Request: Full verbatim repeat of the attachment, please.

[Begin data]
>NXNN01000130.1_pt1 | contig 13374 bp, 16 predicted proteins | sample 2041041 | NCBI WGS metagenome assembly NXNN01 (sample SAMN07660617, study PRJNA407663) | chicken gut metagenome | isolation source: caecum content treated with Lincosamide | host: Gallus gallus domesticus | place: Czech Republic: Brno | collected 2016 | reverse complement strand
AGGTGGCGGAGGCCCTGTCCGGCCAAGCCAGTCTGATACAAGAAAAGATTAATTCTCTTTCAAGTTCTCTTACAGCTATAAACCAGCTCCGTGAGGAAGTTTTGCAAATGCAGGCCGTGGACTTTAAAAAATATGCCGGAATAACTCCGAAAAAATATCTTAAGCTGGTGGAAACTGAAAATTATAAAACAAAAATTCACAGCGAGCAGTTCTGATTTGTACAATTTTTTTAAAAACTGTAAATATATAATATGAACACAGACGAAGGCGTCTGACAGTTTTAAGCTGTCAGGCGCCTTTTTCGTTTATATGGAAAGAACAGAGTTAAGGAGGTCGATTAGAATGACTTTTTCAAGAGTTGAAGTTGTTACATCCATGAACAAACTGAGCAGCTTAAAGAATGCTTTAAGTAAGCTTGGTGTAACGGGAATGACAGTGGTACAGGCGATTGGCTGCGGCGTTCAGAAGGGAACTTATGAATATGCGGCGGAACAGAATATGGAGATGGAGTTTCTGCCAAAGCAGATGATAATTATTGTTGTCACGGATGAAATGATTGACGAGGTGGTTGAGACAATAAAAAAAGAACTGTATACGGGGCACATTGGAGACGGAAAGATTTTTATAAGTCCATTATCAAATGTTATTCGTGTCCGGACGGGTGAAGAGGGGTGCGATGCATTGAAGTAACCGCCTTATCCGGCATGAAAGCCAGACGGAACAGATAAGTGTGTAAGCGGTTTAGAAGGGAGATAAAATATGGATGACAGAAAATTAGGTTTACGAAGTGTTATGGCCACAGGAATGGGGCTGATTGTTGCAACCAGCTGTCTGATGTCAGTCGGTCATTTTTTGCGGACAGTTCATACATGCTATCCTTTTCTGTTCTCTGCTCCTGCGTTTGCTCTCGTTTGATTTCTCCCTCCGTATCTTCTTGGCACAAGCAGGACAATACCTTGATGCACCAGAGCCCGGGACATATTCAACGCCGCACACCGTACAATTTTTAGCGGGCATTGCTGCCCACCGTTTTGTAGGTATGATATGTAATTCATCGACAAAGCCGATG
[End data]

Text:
>NXNN01000130.1_pt1 | contig 13374 bp, 16 predicted proteins | sample 2041041 | NCBI WGS metagenome assembly NXNN01 (sample SAMN07660617, study PRJNA407663) | chicken gut metagenome | isolation source: caecum content treated with Lincosamide | host: Gallus gallus domesticus | place: Czech Republic: Brno | collected 2016 | reverse complement strand
AGGTGGCGGAGGCCCTGTCCGGCCAAGCCAGTCTGATACAAGAAAAGATTAATTCTCTTTCAAGTTCTCTTACAGCTATAAACCAGCTCCGTGAGGAAGTTTTGCAAATGCAGGCCGTGGACTTTAAAAAATATGCCGGAATAACTCCGAAAAAATATCTTAAGCTGGTGGAAACTGAAAATTATAAAACAAAAATTCACAGCGAGCAGTTCTGATTTGTACAATTTTTTTAAAAACTGTAAATATATAATATGAACACAGACGAAGGCGTCTGACAGTTTTAAGCTGTCAGGCGCCTTTTTCGTTTATATGGAAAGAACAGAGTTAAGGAGGTCGATTAGAATGACTTTTTCAAGAGTTGAAGTTGTTACATCCATGAACAAACTGAGCAGCTTAAAGAATGCTTTAAGTAAGCTTGGTGTAACGGGAATGACAGTGGTACAGGCGATTGGCTGCGGCGTTCAGAAGGGAACTTATGAATATGCGGCGGAACAGAATATGGAGATGGAGTTTCTGCCAAAGCAGATGATAATTATTGTTGTCACGGATGAAATGATTGACGAGGTGGTTGAGACAATAAAAAAAGAACTGTATACGGGGCACATTGGAGACGGAAAGATTTTTATAAGTCCATTATCAAATGTTATTCGTGTCCGGACGGGTGAAGAGGGGTGCGATGCATTGAAGTAACCGCCTTATCCGGCATGAAAGCCAGACGGAACAGATAAGTGTGTAAGCGGTTTAGAAGGGAGATAAAATATGGATGACAGAAAATTAGGTTTACGAAGTGTTATGGCCACAGGAATGGGGCTGATTGTTGCAACCAGCTGTCTGATGTCAGTCGGTCATTTTTTGCGGACAGTTCATACATGCTATCCTTTTCTGTTCTCTGCTCCTGCGTTTGCTCTCGTTTGATTTCTCCCTCCGTATCTTCTTGGCACAAGCAGGACAATACCTTGATGCACCAGAGCCCGGGACATATTCAACGCCGCACACCGTACAATTTTTAGCGGGCATTGCTGCCCACCGTTTTGTAGGTATGATATGTAATTCATCGACAAAGCCGATG